Hi all,

I cannot believe our Elsa is 4. Years 1, 2 and 3 were so full of medical issues and doctors visits and life coordination. Ever since she turned 3, it seems we’ve fallen into a rhythm of sorts. Don’t get me wrong, we have our tough times. And we still somehow have 2 doctor’s appointments most weeks and therapy 4-5 days a week (OT, PT, Speech, Feeding, and currently, a swim class). But things have — knock on wood — really leveled out. As a parent, I classify myself as a type with blinders on, to some degree. I don’t think too often about what Elsa should be doing. Elsa is Elsa. She is our angel, and she is doing her own thing. I wish she could tell me she loved me, verbally, but she tells me she loves me all day long, in a million other ways. I wish she was walking, but I am content for now that we’re making strides in this department. Pardon the pun. Here are a few updates on our life, at the moment:

Doctors, doctors, doctors:

I’m pleased to share that we are now seeing some docs only once a year or as needed (GI, neurology) and that we no longer have a cardiologist because the whole in her heart is officially closed. We do spend a LOT of time with our audiologist and ENT. She is not at all reliable in the booth for behavioral testing, so it’s hard to know 100 percent where we are without an ABR. She wears aids for a mild hearing loss. Elsa also is constantly getting wax build up in her ear. We’re on our third set of ear tubes and often go in for ear checks and wax clearing, particularly this time of year.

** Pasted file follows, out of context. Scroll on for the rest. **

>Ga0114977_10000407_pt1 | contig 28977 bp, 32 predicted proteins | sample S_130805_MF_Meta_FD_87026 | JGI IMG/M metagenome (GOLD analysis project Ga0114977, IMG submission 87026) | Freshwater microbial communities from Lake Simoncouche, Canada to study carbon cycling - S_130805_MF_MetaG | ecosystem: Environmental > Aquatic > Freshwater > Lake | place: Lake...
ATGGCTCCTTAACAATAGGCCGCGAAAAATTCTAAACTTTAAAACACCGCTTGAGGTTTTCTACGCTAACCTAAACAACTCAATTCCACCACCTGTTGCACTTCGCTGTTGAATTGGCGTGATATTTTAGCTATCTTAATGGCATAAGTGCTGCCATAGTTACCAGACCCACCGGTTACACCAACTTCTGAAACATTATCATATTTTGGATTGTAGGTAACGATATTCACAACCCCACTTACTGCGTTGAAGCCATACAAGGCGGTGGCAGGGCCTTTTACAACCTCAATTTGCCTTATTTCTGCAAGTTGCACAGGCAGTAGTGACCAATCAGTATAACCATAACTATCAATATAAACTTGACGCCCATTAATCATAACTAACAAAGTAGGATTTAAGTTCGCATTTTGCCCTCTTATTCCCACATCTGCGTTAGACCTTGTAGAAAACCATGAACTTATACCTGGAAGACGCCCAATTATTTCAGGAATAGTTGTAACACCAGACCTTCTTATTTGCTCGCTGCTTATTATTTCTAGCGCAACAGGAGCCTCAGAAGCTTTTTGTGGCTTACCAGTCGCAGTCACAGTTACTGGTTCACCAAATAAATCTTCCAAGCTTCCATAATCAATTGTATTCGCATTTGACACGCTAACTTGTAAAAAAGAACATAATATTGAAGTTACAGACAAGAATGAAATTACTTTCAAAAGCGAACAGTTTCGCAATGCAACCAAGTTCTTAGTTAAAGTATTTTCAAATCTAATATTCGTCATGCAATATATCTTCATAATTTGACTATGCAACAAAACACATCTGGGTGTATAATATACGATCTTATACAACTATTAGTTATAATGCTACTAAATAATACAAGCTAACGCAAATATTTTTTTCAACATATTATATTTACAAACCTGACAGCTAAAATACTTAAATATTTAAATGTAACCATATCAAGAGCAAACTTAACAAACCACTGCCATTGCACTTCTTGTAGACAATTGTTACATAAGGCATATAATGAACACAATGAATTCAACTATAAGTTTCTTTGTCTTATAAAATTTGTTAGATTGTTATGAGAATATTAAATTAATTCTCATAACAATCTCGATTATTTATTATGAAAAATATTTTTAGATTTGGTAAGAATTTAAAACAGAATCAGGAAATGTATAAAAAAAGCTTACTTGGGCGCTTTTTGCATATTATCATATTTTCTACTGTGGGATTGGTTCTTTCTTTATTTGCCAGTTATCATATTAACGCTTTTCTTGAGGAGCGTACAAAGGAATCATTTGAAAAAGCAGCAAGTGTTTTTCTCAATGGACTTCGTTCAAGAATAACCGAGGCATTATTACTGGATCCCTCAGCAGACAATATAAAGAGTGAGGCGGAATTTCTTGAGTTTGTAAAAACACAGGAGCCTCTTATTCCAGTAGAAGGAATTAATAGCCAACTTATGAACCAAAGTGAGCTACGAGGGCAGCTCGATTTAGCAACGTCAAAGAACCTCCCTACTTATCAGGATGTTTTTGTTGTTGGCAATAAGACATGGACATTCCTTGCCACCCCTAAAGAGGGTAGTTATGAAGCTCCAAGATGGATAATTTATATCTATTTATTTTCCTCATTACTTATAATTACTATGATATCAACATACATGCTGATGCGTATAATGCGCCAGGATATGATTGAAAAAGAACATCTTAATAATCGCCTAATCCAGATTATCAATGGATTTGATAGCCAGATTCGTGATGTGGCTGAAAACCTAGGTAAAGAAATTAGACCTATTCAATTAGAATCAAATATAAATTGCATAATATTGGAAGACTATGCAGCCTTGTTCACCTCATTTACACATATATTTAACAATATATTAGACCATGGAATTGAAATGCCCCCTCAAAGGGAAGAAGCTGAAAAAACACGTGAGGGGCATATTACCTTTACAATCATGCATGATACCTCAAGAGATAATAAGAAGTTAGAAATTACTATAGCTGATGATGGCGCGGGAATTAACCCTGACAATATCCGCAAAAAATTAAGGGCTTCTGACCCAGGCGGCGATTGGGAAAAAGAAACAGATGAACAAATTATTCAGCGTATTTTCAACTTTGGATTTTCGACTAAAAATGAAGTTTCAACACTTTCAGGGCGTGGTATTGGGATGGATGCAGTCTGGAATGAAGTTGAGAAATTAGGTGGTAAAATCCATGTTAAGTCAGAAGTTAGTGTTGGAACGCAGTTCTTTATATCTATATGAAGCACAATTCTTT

We do have surgery on the horizon — later this week, actually. Elsa is having eye surgery. The diagnosis: intermittent extropia and inferior oblique overreaction. The procedure: Lateral rectus recession and inferior oblique recession. Both of her eyes really drift out and away. I have taken many pics of her eyes for our ophthalmologist’s review over the past year, and even when I think they are working totally together, they are not. This has the result of her seeing double. Yikes. As if she doesn’t have enough trouble with motor planning. Add seeing double to the mix. We’re hopeful that this surgery could help in several areas — walking, scanning, reaching. We shall see. Prayers for a good surgery on Thursday are certainly welcomed!